Teacher Cara Nelson shows off a present from seventh-grader Olivia...

Teacher Cara Nelson shows off a present from seventh-grader Olivia Masone, 12, at East Hampton Middle School on Wednesday, Feb. 7, 2018. Credit: Gordon M. Grant

Returning to her classroom of students Wednesday, teacher Cara Nelson wore the pink, black and white running shoes that took her through seven marathons on seven continents over the past week.

She also wore a big smile as she watched hand after hand go up from students wanting to know more about her amazing adventure.

Two days after completing the fundraising World Marathon Challenge, the lean, energetic teacher returned to her East Hampton Middle School seventh-graders, bringing with her a lesson plan born of determination, sweat and tears.

Throughout her globe-trotting excursion, the social studies teacher brought her students along, thanks to her posts on social media. She assigned them work before, during and after each race.

On Wednesday, it paid off.

Nicole Velez, 12, asked about the race in Dubai, United Arab Emirates, which Nelson completed on Friday.

Nelson explained that, out of respect for the culture there, she made sure to compete in clothing that covered her elbows and knees.

Aryan Chugh asked about the food along the way, especially on the plane.

“Was it edible?” he said.

“Typical plane fare,” she responded. She was hoping for more pasta because it has carbs for energy. Nonetheless, the plane ride was just about her only chance to eat, “so I ate as much as I could.”

The students, most of them about 12 years old, reveled in her stories about running 26.2 miles through the tundra of Antarctica, only to have her water bottle freeze up.

They laughed when she talked about the blisters she suffered in Dubai. And they couldn’t hear enough about her encounter with penguins in South Africa.

The entire class period was driven by questions from the kids.

As she spoke, Nelson stood in front of a poster of Nelson Mandela, the anti-apartheid leader who was imprisoned for decades and went on to become president of South Africa. But that poster came to life as she talked about a separate tour that took her by Mandela’s jail cell.

She also spoke with a worker who had been imprisoned there. “He said he had a criminal record, so he couldn’t get a job elsewhere,” Nelson said. “So every day he had to come to the place where he had been a prisoner for seven years.”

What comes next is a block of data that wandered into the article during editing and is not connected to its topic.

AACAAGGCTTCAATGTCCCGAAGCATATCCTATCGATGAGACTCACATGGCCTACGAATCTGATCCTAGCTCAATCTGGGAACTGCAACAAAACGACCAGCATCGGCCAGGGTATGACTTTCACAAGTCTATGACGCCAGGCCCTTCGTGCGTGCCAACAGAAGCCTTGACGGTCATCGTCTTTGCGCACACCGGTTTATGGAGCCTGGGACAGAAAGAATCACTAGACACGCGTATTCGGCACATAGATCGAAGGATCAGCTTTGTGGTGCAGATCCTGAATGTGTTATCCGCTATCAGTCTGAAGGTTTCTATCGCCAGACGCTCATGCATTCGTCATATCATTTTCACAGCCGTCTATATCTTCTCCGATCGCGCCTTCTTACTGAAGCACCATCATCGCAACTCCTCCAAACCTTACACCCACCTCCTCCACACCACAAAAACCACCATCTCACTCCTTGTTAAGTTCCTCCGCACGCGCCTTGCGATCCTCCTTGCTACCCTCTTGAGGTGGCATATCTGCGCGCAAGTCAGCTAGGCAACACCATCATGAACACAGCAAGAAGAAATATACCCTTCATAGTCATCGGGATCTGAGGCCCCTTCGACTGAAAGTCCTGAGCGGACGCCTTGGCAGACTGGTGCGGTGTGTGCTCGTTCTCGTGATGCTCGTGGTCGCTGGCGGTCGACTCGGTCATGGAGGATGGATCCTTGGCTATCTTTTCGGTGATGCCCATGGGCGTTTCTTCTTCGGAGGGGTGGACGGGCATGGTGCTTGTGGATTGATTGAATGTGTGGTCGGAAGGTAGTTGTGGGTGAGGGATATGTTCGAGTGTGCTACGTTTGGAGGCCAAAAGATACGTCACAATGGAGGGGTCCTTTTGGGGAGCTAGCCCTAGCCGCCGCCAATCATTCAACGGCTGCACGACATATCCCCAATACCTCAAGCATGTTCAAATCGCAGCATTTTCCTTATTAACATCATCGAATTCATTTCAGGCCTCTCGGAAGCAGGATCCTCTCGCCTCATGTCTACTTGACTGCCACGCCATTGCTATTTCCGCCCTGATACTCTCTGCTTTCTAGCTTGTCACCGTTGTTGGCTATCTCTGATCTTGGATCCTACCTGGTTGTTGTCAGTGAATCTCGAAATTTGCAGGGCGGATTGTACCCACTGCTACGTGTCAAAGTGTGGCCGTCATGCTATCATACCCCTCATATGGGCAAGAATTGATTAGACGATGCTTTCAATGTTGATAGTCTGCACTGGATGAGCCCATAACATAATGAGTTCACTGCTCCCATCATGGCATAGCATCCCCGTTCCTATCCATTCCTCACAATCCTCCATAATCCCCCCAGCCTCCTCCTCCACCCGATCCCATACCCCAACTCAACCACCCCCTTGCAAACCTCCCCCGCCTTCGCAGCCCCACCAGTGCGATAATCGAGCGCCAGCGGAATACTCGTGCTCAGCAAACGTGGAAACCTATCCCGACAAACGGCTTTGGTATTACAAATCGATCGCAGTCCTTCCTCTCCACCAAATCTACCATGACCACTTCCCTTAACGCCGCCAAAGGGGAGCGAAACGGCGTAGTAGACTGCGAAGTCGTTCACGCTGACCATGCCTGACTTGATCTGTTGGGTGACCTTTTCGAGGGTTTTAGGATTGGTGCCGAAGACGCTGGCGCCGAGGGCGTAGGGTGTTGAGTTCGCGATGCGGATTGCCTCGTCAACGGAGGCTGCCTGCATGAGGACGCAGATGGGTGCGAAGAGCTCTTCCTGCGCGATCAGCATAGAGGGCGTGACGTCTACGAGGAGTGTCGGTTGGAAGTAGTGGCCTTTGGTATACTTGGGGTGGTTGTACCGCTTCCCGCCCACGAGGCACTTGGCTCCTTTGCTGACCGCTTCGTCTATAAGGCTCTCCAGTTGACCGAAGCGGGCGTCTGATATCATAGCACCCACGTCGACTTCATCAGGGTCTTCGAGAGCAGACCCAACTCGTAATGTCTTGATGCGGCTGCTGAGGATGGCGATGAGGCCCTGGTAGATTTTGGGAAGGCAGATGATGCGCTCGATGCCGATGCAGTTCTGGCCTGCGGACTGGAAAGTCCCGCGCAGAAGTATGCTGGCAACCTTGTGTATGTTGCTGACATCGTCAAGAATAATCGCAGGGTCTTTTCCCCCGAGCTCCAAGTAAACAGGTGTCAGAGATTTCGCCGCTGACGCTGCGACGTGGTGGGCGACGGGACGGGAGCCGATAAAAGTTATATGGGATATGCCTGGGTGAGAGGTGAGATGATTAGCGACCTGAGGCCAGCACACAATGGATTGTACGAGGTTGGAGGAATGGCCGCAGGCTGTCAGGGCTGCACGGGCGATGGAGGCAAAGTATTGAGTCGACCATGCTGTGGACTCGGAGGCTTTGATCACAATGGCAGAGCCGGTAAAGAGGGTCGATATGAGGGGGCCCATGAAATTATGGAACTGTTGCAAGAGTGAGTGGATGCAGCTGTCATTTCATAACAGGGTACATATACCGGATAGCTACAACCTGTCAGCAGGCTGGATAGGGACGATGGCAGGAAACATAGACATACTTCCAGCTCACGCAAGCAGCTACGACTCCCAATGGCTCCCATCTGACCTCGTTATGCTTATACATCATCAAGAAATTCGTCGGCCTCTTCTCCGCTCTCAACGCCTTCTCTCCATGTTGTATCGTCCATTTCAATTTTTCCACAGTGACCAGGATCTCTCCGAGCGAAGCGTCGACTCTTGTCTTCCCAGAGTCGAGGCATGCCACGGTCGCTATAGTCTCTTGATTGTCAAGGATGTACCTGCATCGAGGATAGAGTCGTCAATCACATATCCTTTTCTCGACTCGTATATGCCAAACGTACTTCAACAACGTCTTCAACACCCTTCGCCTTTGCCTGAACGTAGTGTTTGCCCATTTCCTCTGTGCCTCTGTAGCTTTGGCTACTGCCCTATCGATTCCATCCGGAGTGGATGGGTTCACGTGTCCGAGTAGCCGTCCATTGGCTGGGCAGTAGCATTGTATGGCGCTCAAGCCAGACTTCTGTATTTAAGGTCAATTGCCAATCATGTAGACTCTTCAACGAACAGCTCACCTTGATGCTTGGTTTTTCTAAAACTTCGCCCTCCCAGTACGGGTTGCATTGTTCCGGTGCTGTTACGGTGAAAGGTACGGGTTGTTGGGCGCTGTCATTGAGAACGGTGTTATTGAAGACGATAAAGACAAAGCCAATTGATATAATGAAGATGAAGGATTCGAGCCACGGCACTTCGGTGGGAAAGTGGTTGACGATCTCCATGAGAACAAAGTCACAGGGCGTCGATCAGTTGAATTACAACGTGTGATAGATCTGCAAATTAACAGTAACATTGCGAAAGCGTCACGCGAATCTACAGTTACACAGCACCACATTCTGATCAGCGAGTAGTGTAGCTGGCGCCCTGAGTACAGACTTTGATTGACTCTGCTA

Despite recently running 183 miles and finishing with the fourth-best time among the 13 female participants, Nelson, 31, a native of Smithtown who lives in Moriches, looked no worse for wear. In fact, she was considering a run Wednesday night but had to coach a girls’ basketball team.

More hands went up.

Summer Angel, sitting in the back of Room 208, hardly lowered her hand during the class, asking question after question, including: How did the man with Parkinson’s disease do?

That made Nelson nearly cry.

Bret Parker, who lives part time in Sag Harbor, ran the weeklong race despite being diagnosed a decade ago with Parkinson’s.

Nelson called him a “beacon of inspiration” for all of the 50 runners who competed.

“He’s never let this disease define him,” she told the kids. “You can dream big. You can do what you want, even if you have Parkinson’s.”

Parker, for his part, shies away from such descriptions. For him, the event — which took the runners to Antarctica, South Africa, Australia, Dubai, Portugal, Colombia, and finally Miami on Monday — was an epic, life-affirming experience.

In an interview with Newsday, he credited the other runners with helping him keep going. One race, in Lisbon, took him nine hours to complete. He acknowledged he walked much of the way in several races, as well as “hobbled and limped.”

“The harder things got for all of us,” Parker said, “the more they encouraged me.”

Back in the classroom Wednesday, Nelson finished her first period and welcomed a new class of youngsters coming in. Some hugged her; a few let out a cheer.

Then they all sat down.

And the hands went up.

Marathon race times for Cara Nelson

  • Jan. 30: Novo, Antarctica — 4:50:15.
  • Jan. 31: Cape Town, South Africa — 4:41:49.
  • Feb. 1: Perth, Australia — 4:48:50.
  • Feb. 2: Dubai, United Arab Emirates — 4:50:16.
  • Feb. 3: Lisbon, Portugal — 4:47:38.
  • Feb. 4: Cartagena, Colombia — 4:46:44.
  • Feb. 5: Miami — 4:37:23.

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